Crippling sanctions must be applied on the Venezuelan oil industry and on the armed forces 

The time of decision has arrived in Venezuela.

Something seems to be different this time.

A new leader of the opposition has emerged who is capable of mobilizing and unifying the people, something no Venezuelan opposition leader has been able to do before. The man, Juan Guaidó, is a 35-year-old politician who was elected as member of the National Assembly for the State of Vargas in 2010 and last year as president of the body. He belongs to the Voluntad Popular Party (Popular Will), a social democratic party founded by Leopoldo Lopez, currently under house arrest, imprisoned by the regime of Nicolas Maduro.

Guaidó has courageously mobilized millions of people onto the streets of Venezuela, sending a clear message that Maduro is not a legitimate president, according to Venezuela’s own constitution. Guaidó has now publicly declared himself Interim President of Venezuela, openly defying the dictatorship.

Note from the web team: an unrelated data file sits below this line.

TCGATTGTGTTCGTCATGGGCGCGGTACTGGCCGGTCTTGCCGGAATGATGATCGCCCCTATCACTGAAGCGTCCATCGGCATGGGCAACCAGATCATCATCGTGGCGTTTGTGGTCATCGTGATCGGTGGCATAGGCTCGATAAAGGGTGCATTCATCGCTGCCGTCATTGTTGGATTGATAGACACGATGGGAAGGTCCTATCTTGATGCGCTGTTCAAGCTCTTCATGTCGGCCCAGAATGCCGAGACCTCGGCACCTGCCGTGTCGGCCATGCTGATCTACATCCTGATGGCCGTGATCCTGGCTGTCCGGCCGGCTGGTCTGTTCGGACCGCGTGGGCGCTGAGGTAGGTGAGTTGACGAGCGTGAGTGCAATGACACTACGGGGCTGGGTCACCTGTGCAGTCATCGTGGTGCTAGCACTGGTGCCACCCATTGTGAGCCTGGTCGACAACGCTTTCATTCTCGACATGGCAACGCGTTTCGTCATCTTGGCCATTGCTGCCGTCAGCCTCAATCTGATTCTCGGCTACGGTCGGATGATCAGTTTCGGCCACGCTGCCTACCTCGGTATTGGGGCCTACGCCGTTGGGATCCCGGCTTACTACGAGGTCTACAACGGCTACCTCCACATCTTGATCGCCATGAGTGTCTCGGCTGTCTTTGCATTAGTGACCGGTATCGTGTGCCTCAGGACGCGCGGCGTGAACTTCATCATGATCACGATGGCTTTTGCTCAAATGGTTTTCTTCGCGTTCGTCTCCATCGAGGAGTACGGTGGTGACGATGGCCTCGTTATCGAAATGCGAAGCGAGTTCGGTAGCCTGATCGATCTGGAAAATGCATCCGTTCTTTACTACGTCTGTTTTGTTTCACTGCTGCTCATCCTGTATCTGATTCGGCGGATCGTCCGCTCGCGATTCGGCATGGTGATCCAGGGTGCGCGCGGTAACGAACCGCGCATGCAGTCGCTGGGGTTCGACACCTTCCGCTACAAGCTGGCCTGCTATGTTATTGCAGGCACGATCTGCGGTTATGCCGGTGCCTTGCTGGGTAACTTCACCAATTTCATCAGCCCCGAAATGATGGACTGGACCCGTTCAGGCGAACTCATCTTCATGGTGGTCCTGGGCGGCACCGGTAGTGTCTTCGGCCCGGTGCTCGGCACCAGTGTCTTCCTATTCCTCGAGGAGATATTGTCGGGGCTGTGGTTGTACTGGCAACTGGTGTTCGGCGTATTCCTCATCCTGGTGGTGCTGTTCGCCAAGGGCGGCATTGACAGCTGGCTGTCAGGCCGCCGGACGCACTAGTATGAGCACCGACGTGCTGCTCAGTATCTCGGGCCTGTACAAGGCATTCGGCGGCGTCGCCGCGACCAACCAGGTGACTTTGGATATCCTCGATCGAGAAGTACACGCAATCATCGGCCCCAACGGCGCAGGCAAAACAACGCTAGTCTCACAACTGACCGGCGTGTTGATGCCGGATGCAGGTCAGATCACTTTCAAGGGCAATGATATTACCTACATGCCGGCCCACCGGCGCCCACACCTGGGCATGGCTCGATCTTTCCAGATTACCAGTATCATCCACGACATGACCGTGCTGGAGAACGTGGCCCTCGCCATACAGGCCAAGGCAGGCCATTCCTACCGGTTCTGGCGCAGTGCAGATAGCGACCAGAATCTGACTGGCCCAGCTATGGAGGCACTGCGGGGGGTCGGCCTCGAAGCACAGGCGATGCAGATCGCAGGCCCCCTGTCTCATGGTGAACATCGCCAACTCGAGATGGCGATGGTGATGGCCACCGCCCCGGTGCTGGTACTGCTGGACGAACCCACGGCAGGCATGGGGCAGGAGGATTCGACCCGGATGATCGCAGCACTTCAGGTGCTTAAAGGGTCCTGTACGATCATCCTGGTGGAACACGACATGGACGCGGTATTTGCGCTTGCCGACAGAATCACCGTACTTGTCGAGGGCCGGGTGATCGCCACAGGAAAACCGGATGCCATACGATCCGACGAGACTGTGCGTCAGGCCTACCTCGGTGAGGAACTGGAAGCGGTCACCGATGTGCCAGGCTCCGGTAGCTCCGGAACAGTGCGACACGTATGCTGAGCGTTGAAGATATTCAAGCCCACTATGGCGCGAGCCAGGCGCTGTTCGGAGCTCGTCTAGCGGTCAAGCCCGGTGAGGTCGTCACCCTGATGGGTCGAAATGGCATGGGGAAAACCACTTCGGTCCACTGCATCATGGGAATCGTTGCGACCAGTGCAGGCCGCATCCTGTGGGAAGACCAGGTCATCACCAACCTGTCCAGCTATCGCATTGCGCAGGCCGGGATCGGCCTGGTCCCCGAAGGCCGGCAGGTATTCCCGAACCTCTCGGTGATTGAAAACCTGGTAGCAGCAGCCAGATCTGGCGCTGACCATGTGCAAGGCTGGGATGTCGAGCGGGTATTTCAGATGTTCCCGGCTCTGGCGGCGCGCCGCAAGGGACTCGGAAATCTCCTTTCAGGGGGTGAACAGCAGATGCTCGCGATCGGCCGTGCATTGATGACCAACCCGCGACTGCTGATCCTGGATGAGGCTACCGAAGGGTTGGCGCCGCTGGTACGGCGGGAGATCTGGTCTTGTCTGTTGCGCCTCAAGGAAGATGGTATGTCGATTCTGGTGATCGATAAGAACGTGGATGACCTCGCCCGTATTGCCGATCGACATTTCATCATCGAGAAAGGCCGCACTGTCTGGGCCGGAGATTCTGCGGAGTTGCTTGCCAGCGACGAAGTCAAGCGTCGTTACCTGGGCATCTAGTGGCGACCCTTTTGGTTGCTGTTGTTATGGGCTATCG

Guaidó received support and recognition from the Organization of American States (OEA) under the exemplary leadership of Secretary Luis Almagro and from various countries in the Western Hemisphere including Argentina, Brazil, Canada, Chile, Colombia, Ecuador, Paraguay and Peru. Despite the fact that Bolivia, Cuba, and Mexico continue to support Maduro, there is mounting pressure regionally and increasingly, from elsewhere, on the regime to resign.

More importantly, the United States is playing an important role. Not only has the U.S recognized Guaidó as president but it also has called for the removal of Nicolas Maduro. (In response, Maduro broke relations with the U.S and gave the diplomatic personnel 72 hours to leave the country).

For the first time since the rise to power of Hugo Chavez in 1999, the U.S administration has openly made such a declaration without any regard for accusations of imperialism, without invoking anachronistic traumas of the past, or expressing unfounded fear of provoking regional anti-Americanism.